You go to sleep one day and wake up the next to find your country is under attack by a foreign power, bombs are falling from the sky in major cities targeting military and critical infrastructure and foreign troops are moving in from all directions. It’s difficult to understand the fear that someone would experience in such a situation, but that is exactly what millions of Ukrainian citizens have been feeling over the past few days.
As of February 24, the Ukrainian central bank suspended electronic cash transfers and ATMs have been overrun. The borders have been closed for all men of fighting age, who have been ordered by the government to stay and fight against Russian soldiers. The government has been encouraging citizens to make molotov cocktails to help fight to defend the country. It’s a horrifying situation, and it’s beyond words the damage that such things cause for people when they happen.
Bitcoin doesn’t fix this, it won’t end or undo this situation. But what it can do is function as a tool to help people maintain control over their wealth to survive such a situation.
PROTECTING WEALTH IN TIMES OF WAR
I was able to speak with a Ukrainian who was able to get across the border to Poland (and am very grateful for his time in speaking to me and others, given the gravity of the situation he finds himself in) who was able to use Bitcoin for exactly this purpose.
For obvious reasons of privacy, during the interview he used the pseudonym “LDV.” He is the webmaster for the company Helios Fund. They take investors’ funds and invest in bitcoin and altcoin mining operations, timing altcoin sales for bitcoin at optimal market points so the profits can maintain the operation and be distributed to investors. Helios has paid LDV in bitcoin since he began working for them around a year ago, something that quite literally made the difference between him being able to get out of the country with enough money to survive while he figures out what he is going to do in the long term.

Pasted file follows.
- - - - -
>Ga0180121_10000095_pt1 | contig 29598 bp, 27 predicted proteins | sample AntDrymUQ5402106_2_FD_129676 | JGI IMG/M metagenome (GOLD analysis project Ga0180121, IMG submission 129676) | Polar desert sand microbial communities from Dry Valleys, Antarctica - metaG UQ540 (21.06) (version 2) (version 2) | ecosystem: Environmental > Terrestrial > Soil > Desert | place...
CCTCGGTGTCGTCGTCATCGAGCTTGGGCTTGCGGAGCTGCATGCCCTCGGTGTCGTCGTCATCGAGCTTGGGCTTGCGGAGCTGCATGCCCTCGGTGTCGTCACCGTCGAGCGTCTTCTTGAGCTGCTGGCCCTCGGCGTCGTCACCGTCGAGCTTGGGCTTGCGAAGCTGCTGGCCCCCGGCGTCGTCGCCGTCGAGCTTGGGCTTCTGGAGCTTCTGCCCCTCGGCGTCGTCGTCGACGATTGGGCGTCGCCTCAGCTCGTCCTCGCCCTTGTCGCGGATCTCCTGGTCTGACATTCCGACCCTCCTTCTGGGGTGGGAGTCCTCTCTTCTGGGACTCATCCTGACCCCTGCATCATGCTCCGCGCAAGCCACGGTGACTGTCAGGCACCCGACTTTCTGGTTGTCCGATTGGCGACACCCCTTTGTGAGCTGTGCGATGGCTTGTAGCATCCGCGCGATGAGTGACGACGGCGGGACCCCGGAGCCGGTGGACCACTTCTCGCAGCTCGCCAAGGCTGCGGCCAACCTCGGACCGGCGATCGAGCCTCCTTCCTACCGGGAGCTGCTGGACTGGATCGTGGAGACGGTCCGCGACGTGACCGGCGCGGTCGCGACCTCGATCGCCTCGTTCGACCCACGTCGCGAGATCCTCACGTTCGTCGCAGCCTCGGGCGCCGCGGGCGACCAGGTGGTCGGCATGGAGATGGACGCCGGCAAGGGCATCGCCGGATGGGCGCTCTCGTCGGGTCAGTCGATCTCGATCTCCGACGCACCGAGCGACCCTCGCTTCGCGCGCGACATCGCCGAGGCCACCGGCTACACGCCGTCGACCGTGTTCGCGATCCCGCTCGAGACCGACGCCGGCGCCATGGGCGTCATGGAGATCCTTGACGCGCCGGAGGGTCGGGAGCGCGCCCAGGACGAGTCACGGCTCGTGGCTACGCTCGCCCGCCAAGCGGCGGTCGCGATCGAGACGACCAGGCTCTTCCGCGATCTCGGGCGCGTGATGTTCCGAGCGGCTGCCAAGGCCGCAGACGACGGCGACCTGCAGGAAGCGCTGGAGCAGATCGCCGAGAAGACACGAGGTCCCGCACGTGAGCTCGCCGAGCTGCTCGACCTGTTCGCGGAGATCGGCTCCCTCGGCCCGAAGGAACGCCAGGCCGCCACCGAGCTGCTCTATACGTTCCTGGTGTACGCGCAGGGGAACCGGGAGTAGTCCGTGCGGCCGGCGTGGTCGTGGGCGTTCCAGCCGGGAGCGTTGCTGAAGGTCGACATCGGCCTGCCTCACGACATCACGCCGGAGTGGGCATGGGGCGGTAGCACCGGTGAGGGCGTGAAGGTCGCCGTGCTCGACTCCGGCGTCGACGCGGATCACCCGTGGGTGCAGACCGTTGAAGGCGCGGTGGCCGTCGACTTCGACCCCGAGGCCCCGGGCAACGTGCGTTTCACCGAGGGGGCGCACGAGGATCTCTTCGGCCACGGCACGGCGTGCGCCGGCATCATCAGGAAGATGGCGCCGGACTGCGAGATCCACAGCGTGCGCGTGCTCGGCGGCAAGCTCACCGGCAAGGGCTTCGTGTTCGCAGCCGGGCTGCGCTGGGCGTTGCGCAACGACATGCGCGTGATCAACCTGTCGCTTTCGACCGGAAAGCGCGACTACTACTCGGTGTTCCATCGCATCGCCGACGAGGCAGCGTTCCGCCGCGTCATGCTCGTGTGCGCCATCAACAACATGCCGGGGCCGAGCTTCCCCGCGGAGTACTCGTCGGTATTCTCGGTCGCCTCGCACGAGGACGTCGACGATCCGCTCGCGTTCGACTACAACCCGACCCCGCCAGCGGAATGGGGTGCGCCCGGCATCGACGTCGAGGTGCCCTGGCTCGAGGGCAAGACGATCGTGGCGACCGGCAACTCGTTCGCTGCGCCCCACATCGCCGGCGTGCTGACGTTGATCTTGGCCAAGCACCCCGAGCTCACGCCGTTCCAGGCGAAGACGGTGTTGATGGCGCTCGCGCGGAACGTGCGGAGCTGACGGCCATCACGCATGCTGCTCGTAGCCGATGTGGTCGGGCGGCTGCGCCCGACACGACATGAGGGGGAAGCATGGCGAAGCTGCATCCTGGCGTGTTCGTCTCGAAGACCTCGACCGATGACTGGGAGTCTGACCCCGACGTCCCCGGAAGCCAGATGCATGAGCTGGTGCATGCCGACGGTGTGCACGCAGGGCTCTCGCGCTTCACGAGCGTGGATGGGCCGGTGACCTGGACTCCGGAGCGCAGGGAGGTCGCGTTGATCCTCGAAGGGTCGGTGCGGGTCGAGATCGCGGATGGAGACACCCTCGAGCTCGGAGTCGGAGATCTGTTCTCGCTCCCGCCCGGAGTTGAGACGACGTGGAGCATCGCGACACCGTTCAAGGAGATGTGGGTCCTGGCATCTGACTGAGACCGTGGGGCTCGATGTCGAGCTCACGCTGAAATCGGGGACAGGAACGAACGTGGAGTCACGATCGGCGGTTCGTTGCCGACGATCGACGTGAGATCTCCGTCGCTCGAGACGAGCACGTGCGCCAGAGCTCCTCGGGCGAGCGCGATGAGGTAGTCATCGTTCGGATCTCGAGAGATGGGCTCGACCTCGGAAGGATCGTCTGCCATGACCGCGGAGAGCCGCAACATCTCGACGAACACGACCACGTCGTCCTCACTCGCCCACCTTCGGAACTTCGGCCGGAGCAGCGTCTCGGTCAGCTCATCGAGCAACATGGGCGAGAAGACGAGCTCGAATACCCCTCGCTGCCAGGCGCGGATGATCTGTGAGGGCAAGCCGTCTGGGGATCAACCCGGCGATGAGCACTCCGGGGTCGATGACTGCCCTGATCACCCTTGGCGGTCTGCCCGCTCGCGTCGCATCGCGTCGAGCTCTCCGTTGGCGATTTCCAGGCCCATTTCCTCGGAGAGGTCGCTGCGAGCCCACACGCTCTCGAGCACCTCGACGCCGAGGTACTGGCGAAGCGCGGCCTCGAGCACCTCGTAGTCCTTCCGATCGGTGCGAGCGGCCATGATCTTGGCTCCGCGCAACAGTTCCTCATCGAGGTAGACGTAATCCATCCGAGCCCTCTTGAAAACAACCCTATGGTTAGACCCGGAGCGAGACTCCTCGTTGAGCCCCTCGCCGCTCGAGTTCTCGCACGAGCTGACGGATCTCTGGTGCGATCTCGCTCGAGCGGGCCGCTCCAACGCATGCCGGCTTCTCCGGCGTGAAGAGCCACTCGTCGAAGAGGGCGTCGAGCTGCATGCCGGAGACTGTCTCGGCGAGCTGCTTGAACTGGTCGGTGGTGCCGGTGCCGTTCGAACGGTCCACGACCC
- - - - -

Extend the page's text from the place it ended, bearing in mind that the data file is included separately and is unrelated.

LDV went to the bank before attempting to cross the border to withdraw money — the problem was, he was not allowed to do so. Banks all across the country had shut down ATMs and were not allowing cash withdrawals. This obviously presents a major problem when you are trying to go to a foreign country to escape a military invasion. How will you pay for food, rent or necessities to live your life?
In his case, LDV was able to take some of the bitcoin he had been saving from his salary and sell it to people he knew for cash to acquire around $600 worth of Polish złoty to be able to get by after crossing the border into Poland. Bitcoin was literally the difference between being able to get out of Ukraine with enough money to get by in the immediate term, versus getting out with nothing, condemning himself to a state of total destitution. To paraphrase his own words during my time talking to him, “Without Bitcoin, I probably would not be here talking to you right.”